Performance Metrics - II

In this section, we mainly look at benchmark modes in programs used on a day-to-day basis, i.e, application performance and not synthetic workloads.

x264 Benchmark

First off, we have some video encoding benchmarks courtesy of x264 HD Benchmark v5.0. This is simply a test of CPU performance. As expected, the Core i5-4200H can't match up to the i7 parts in the other mini PCs that we compare against.

Video Encoding - x264 5.0

Video Encoding - x264 5.0


7-Zip is a very effective and efficient compression program, often beating out OpenCL accelerated commercial programs in benchmarks even while using just the CPU power. 7-Zip has a benchmarking program that provides tons of details regarding the underlying CPU's efficiency. In this subsection, we are interested in the compression and decompression MIPS ratings when utilizing all the available threads.

7-Zip LZMA Compression Benchmark

7-Zip LZMA Decompression Benchmark


As businesses (and even home consumers) become more security conscious, the importance of encryption can't be overstated. CPUs supporting the AES-NI instruction for accelerating the encryption and decryption processes have, till now, been the higher end SKUs. However, with Bay Trail, even the lowly Atom series has gained support for AES-NI. The Core i5-4200H in the BXi5G-760 does have AES-NI support. TrueCrypt, a popular open-source disk encryption program can take advantage of the AES-NI capabilities. The TrueCrypt internal benchmark provides some interesting cryptography-related numbers to ponder. In the graph below, we can get an idea of how fast a TrueCrypt volume would behave in the GIGABYTE BXi5G-760 and how it would compare with other select PCs. This is a purely CPU feature / clock speed based test.

TrueCrypt Benchmark

Agisoft Photoscan

Agisoft PhotoScan is a commercial program that converts 2D images into 3D point maps, meshes and textures. The program designers sent us a command line version in order to evaluate the efficiency of various systems that go under our review scanner. The command line version has two benchmark modes, one using the CPU and the other using both the CPU and GPU (via OpenCL). The benchmark takes around 50 photographs and does four stages of computation:

  • Stage 1: Align Photographs
  • Stage 2: Build Point Cloud (capable of OpenCL acceleration)
  • Stage 3: Build Mesh
  • Stage 4: Build Textures

We record the time taken for each stage. Since various elements of the software are single threaded, others multithreaded, and some use GPUs, it is interesting to record the effects of CPU generations, speeds, number of cores, DRAM parameters and the GPU using this software.

Agisoft PhotoScan Benchmark - Stage 1

Agisoft PhotoScan Benchmark - Stage 2

Agisoft PhotoScan Benchmark - Stage 3

Agisoft PhotoScan Benchmark - Stage 4

Dolphin Emulator

Wrapping up our application benchmark numbers is the Dolphin Emulator benchmark mode results. This is again a test of the CPU capabilities, and the Core i5-4200H comes up short against the Core i7-4770R

Dolphin Emulator Benchmark

Performance Metrics - I Gaming Benchmarks
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  • flyingpants1 - Tuesday, September 16, 2014 - link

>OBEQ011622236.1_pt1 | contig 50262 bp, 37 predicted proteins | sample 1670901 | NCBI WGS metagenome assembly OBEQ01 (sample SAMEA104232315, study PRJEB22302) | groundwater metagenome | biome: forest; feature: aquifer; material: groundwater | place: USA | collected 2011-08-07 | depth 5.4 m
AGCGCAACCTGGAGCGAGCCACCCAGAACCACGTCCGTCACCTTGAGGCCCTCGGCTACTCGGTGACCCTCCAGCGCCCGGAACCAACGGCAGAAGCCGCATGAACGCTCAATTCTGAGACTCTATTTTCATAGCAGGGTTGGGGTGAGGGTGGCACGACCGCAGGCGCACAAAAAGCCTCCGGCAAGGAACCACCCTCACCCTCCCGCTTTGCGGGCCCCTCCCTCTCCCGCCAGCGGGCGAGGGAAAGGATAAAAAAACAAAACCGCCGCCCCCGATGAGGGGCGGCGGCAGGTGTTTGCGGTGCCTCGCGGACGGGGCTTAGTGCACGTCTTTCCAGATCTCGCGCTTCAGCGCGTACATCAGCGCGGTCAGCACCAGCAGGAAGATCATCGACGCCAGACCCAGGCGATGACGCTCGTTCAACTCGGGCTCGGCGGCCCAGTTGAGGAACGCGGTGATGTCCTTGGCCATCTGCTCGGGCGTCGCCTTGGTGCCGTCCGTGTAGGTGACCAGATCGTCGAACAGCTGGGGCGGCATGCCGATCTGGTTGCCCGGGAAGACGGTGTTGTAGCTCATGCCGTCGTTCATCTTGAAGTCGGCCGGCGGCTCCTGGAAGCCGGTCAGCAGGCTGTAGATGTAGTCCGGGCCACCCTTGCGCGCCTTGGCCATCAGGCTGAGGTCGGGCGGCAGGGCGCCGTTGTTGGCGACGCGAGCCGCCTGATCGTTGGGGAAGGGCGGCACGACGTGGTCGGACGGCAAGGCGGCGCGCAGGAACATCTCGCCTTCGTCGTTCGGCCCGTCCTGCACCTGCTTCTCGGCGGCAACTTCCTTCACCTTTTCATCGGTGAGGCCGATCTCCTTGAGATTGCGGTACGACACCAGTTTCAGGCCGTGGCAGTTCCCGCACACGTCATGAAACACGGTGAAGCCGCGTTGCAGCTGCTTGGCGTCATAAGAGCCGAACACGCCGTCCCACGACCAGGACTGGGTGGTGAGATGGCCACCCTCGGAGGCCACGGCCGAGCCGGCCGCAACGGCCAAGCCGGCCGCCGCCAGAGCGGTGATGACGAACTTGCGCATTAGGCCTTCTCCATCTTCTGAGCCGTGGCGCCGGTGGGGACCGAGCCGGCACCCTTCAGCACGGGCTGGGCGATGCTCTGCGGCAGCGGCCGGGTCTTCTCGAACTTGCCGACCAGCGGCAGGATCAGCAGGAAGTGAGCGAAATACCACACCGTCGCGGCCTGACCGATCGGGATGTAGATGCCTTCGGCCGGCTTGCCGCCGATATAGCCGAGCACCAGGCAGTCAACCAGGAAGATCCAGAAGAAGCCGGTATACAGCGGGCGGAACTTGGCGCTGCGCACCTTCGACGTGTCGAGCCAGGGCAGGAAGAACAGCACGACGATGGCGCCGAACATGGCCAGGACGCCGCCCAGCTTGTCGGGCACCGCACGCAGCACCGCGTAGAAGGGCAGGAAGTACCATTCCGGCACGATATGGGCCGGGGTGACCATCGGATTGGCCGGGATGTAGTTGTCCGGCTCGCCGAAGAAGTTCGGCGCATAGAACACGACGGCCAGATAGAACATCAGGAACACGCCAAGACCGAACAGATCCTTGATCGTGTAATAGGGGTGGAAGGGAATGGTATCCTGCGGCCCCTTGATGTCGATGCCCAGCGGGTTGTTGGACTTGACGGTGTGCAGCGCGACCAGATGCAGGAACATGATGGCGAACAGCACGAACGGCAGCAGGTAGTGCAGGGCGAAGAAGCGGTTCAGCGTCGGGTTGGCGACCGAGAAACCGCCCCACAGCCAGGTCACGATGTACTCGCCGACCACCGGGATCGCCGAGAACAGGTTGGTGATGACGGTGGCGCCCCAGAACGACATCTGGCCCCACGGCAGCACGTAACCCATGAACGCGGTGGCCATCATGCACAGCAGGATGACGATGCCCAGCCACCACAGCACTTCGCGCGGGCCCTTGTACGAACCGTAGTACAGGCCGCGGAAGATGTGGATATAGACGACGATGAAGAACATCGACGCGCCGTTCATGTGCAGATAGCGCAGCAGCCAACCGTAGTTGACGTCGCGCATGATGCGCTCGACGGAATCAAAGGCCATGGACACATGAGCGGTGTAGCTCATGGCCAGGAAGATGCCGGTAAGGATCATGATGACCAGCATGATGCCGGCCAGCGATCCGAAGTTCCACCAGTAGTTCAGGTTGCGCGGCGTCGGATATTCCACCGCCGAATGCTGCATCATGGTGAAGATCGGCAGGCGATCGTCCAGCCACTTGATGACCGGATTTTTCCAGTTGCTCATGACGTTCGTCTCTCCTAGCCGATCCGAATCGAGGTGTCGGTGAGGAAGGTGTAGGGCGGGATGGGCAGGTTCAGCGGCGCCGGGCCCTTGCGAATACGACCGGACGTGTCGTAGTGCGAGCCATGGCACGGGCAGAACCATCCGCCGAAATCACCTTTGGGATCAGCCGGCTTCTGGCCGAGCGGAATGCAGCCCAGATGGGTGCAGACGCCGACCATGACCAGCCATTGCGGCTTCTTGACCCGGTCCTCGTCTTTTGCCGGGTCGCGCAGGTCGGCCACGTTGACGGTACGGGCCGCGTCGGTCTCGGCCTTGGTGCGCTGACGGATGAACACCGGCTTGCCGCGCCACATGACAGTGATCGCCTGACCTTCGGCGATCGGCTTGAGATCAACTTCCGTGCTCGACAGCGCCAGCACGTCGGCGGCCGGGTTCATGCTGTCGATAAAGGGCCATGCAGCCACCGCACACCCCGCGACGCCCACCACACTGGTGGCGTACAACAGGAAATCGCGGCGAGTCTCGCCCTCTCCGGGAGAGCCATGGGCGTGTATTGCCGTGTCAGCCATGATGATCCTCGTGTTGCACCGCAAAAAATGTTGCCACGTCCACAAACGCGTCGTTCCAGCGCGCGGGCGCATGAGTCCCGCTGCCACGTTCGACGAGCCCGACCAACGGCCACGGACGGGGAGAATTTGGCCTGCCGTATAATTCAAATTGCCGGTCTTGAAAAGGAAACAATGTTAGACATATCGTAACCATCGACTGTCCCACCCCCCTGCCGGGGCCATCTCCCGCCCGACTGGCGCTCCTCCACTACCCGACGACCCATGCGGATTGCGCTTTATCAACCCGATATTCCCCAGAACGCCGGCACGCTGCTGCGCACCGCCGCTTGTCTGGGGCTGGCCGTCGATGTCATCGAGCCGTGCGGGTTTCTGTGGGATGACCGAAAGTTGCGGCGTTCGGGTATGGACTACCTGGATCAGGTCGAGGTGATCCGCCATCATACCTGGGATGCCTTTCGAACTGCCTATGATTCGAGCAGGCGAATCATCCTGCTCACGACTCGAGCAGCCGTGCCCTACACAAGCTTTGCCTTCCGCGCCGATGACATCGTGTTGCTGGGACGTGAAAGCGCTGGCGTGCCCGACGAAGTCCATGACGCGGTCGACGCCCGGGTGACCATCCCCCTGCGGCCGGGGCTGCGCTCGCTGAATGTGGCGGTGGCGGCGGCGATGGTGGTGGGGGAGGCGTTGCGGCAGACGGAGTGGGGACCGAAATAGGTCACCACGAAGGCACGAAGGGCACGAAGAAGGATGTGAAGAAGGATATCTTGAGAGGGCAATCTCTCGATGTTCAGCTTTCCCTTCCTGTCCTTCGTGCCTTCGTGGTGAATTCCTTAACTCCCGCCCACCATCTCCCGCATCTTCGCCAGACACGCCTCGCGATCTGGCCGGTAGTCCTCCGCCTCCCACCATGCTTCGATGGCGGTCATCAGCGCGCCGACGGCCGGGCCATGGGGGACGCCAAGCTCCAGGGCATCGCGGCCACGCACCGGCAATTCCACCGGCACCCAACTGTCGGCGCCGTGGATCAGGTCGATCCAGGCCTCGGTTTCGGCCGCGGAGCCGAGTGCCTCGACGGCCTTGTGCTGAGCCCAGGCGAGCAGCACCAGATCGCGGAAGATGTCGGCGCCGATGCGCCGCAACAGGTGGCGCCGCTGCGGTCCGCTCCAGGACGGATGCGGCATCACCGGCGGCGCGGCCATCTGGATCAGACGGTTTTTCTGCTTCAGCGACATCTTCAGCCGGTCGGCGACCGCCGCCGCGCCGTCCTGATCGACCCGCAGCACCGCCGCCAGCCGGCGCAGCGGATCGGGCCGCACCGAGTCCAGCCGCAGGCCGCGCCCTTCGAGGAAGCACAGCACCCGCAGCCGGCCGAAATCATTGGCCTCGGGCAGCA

Nooooope, they should have tested noise levels.
  • bernstein - Tuesday, September 16, 2014 - link

    yeah kind of silly... the only thing i was interested to hear... but then i expect this little box to sound like a hair-dryer... i just dont understand why it's not passively cooled @ twice the size...
  • The_Assimilator - Monday, September 15, 2014 - link

    I was hoping for some shots of the CPU and GPU. :(
  • SleepyFE - Monday, September 15, 2014 - link

    I am also interested to see where the GPU sits.
  • ganeshts - Monday, September 15, 2014 - link

    It is in one of the gallery pictures on the first page
  • Gunbuster - Monday, September 15, 2014 - link

    Seems like lazy engineering. Why on earth would they use two of those little high RPM demon fans?

    Could have made a larger slower and quieter fan across the top or bottom of the case and used some type of shroud to direct the airflow...
  • junky77 - Monday, September 15, 2014 - link

    Something about the gaming benchmark is a little strange, isn't it?
    Some result s look really strange - the M270/M275, even with GDDR5, should be considerably slower than a 870M.

    Moreover, in other tests, the 870M gets arounf 50FPS on bioshock highest settings benchmark @ 1080p (notebookcheck 870M tests and 860M too - like the GTX 750 Ti)

    Maybe some heavy throttling took place?

    That's true in other cases too.
  • Pissedoffyouth - Monday, September 15, 2014 - link

    Wow, for that kind of money considering its a custom build why didn't they do laptop style heat pipes from the CPU, to underneith where the GPU is, and then to a heatsink instead where the little screamer fans are?? And then have a quiet 12cm fan on the top of it or under it?

    Considering it's supposed to be VESA mounted the screen would defend the low hum of a 12cm fan...
  • Tikcus9666 - Monday, September 15, 2014 - link

    An laptop AMD FX 7600P APU,35W would surely be a better fit for a Box like this or even a 65W desktop A8 7600 (can be configured to 45W)

    no GPU needed (for almost 1080p gaming), and a fraction of the cost, however you wouldn't be able to fry an egg on it,
  • PixyMisa - Tuesday, September 16, 2014 - link

    They have a model with an A8-5545M, and one with an A8-5557M and a Radeon R9 M275X.

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